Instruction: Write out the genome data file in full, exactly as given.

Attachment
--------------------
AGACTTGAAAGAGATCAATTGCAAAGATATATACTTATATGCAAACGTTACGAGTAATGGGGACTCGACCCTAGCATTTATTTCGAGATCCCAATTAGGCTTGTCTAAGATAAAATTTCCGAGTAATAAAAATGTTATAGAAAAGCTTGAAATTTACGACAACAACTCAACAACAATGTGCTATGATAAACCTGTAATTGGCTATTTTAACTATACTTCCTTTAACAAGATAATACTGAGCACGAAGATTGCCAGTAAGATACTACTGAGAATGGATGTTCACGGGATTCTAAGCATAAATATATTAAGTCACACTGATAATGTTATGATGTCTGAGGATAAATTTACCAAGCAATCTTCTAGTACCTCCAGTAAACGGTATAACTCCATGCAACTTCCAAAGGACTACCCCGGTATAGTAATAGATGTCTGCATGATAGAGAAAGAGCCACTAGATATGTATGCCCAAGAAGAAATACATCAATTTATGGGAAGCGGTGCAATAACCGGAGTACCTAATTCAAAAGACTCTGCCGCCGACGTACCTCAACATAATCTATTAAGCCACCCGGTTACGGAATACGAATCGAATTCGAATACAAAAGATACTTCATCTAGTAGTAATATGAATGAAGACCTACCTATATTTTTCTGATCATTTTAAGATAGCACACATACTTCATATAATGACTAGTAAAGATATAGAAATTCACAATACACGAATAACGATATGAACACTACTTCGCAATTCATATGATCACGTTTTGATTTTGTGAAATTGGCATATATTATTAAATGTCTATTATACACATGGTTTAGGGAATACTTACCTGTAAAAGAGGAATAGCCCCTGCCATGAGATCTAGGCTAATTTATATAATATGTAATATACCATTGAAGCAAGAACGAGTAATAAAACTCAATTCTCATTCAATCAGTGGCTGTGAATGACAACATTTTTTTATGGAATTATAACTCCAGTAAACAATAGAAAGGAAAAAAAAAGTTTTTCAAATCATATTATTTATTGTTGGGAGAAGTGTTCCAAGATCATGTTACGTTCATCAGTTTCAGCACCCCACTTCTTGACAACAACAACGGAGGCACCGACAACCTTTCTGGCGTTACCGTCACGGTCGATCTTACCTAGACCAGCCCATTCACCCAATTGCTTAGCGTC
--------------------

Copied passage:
AGACTTGAAAGAGATCAATTGCAAAGATATATACTTATATGCAAACGTTACGAGTAATGGGGACTCGACCCTAGCATTTATTTCGAGATCCCAATTAGGCTTGTCTAAGATAAAATTTCCGAGTAATAAAAATGTTATAGAAAAGCTTGAAATTTACGACAACAACTCAACAACAATGTGCTATGATAAACCTGTAATTGGCTATTTTAACTATACTTCCTTTAACAAGATAATACTGAGCACGAAGATTGCCAGTAAGATACTACTGAGAATGGATGTTCACGGGATTCTAAGCATAAATATATTAAGTCACACTGATAATGTTATGATGTCTGAGGATAAATTTACCAAGCAATCTTCTAGTACCTCCAGTAAACGGTATAACTCCATGCAACTTCCAAAGGACTACCCCGGTATAGTAATAGATGTCTGCATGATAGAGAAAGAGCCACTAGATATGTATGCCCAAGAAGAAATACATCAATTTATGGGAAGCGGTGCAATAACCGGAGTACCTAATTCAAAAGACTCTGCCGCCGACGTACCTCAACATAATCTATTAAGCCACCCGGTTACGGAATACGAATCGAATTCGAATACAAAAGATACTTCATCTAGTAGTAATATGAATGAAGACCTACCTATATTTTTCTGATCATTTTAAGATAGCACACATACTTCATATAATGACTAGTAAAGATATAGAAATTCACAATACACGAATAACGATATGAACACTACTTCGCAATTCATATGATCACGTTTTGATTTTGTGAAATTGGCATATATTATTAAATGTCTATTATACACATGGTTTAGGGAATACTTACCTGTAAAAGAGGAATAGCCCCTGCCATGAGATCTAGGCTAATTTATATAATATGTAATATACCATTGAAGCAAGAACGAGTAATAAAACTCAATTCTCATTCAATCAGTGGCTGTGAATGACAACATTTTTTTATGGAATTATAACTCCAGTAAACAATAGAAAGGAAAAAAAAAGTTTTTCAAATCATATTATTTATTGTTGGGAGAAGTGTTCCAAGATCATGTTACGTTCATCAGTTTCAGCACCCCACTTCTTGACAACAACAACGGAGGCACCGACAACCTTTCTGGCGTTACCGTCACGGTCGATCTTACCTAGACCAGCCCATTCACCCAATTGCTTAGCGTC